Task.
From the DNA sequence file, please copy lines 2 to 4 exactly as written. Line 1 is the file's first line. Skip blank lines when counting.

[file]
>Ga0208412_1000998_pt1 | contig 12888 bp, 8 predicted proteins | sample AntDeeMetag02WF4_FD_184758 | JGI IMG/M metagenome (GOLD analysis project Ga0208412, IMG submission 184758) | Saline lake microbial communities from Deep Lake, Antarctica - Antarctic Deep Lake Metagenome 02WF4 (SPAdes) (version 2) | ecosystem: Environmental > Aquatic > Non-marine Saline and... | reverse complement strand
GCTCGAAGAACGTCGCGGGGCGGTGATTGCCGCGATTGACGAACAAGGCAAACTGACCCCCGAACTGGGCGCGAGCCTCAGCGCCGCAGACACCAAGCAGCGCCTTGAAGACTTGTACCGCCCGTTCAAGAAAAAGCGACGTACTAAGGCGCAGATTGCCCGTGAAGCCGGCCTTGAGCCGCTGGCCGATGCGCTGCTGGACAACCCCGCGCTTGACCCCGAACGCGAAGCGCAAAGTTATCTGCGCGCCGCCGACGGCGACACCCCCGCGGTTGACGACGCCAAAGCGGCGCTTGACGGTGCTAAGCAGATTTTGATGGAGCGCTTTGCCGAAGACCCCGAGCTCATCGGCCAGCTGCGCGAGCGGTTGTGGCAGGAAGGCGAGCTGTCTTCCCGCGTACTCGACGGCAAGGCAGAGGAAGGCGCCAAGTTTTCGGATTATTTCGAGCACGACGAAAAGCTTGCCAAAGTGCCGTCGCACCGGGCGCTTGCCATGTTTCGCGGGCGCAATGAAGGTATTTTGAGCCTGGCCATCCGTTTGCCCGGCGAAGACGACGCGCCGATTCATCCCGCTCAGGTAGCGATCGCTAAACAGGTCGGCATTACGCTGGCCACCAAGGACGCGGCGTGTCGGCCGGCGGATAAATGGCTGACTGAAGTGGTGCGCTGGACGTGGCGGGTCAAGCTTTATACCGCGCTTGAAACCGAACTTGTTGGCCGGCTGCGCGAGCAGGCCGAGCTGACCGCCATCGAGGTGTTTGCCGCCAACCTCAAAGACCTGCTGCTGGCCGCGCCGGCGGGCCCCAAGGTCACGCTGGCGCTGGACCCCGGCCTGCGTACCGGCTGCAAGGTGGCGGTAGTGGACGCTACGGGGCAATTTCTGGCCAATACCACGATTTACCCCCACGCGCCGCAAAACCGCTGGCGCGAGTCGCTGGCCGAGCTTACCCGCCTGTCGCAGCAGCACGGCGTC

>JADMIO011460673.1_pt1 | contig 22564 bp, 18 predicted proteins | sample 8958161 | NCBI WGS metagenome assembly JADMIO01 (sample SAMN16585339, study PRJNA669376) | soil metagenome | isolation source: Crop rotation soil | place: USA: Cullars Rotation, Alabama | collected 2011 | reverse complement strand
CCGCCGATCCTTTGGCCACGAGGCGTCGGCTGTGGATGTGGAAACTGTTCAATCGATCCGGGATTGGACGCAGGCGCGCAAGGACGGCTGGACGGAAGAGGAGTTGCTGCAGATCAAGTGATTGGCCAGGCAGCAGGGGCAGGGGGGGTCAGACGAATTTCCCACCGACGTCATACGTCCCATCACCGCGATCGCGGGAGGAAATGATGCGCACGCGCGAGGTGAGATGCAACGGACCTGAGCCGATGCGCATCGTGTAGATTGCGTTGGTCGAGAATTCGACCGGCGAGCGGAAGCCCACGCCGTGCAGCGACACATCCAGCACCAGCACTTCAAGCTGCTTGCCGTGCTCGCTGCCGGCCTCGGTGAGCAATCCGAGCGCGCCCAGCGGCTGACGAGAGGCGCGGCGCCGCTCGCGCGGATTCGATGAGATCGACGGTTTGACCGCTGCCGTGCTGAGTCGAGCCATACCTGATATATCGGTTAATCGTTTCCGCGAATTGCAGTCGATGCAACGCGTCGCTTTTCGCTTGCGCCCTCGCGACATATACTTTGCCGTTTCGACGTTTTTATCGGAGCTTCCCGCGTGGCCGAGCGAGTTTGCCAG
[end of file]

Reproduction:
GCTCGAAGAACGTCGCGGGGCGGTGATTGCCGCGATTGACGAACAAGGCAAACTGACCCCCGAACTGGGCGCGAGCCTCAGCGCCGCAGACACCAAGCAGCGCCTTGAAGACTTGTACCGCCCGTTCAAGAAAAAGCGACGTACTAAGGCGCAGATTGCCCGTGAAGCCGGCCTTGAGCCGCTGGCCGATGCGCTGCTGGACAACCCCGCGCTTGACCCCGAACGCGAAGCGCAAAGTTATCTGCGCGCCGCCGACGGCGACACCCCCGCGGTTGACGACGCCAAAGCGGCGCTTGACGGTGCTAAGCAGATTTTGATGGAGCGCTTTGCCGAAGACCCCGAGCTCATCGGCCAGCTGCGCGAGCGGTTGTGGCAGGAAGGCGAGCTGTCTTCCCGCGTACTCGACGGCAAGGCAGAGGAAGGCGCCAAGTTTTCGGATTATTTCGAGCACGACGAAAAGCTTGCCAAAGTGCCGTCGCACCGGGCGCTTGCCATGTTTCGCGGGCGCAATGAAGGTATTTTGAGCCTGGCCATCCGTTTGCCCGGCGAAGACGACGCGCCGATTCATCCCGCTCAGGTAGCGATCGCTAAACAGGTCGGCATTACGCTGGCCACCAAGGACGCGGCGTGTCGGCCGGCGGATAAATGGCTGACTGAAGTGGTGCGCTGGACGTGGCGGGTCAAGCTTTATACCGCGCTTGAAACCGAACTTGTTGGCCGGCTGCGCGAGCAGGCCGAGCTGACCGCCATCGAGGTGTTTGCCGCCAACCTCAAAGACCTGCTGCTGGCCGCGCCGGCGGGCCCCAAGGTCACGCTGGCGCTGGACCCCGGCCTGCGTACCGGCTGCAAGGTGGCGGTAGTGGACGCTACGGGGCAATTTCTGGCCAATACCACGATTTACCCCCACGCGCCGCAAAACCGCTGGCGCGAGTCGCTGGCCGAGCTTACCCGCCTGTCGCAGCAGCACGGCGTC

>JADMIO011460673.1_pt1 | contig 22564 bp, 18 predicted proteins | sample 8958161 | NCBI WGS metagenome assembly JADMIO01 (sample SAMN16585339, study PRJNA669376) | soil metagenome | isolation source: Crop rotation soil | place: USA: Cullars Rotation, Alabama | collected 2011 | reverse complement strand
CCGCCGATCCTTTGGCCACGAGGCGTCGGCTGTGGATGTGGAAACTGTTCAATCGATCCGGGATTGGACGCAGGCGCGCAAGGACGGCTGGACGGAAGAGGAGTTGCTGCAGATCAAGTGATTGGCCAGGCAGCAGGGGCAGGGGGGGTCAGACGAATTTCCCACCGACGTCATACGTCCCATCACCGCGATCGCGGGAGGAAATGATGCGCACGCGCGAGGTGAGATGCAACGGACCTGAGCCGATGCGCATCGTGTAGATTGCGTTGGTCGAGAATTCGACCGGCGAGCGGAAGCCCACGCCGTGCAGCGACACATCCAGCACCAGCACTTCAAGCTGCTTGCCGTGCTCGCTGCCGGCCTCGGTGAGCAATCCGAGCGCGCCCAGCGGCTGACGAGAGGCGCGGCGCCGCTCGCGCGGATTCGATGAGATCGACGGTTTGACCGCTGCCGTGCTGAGTCGAGCCATACCTGATATATCGGTTAATCGTTTCCGCGAATTGCAGTCGATGCAACGCGTCGCTTTTCGCTTGCGCCCTCGCGACATATACTTTGCCGTTTCGACGTTTTTATCGGAGCTTCCCGCGTGGCCGAGCGAGTTTGCCAG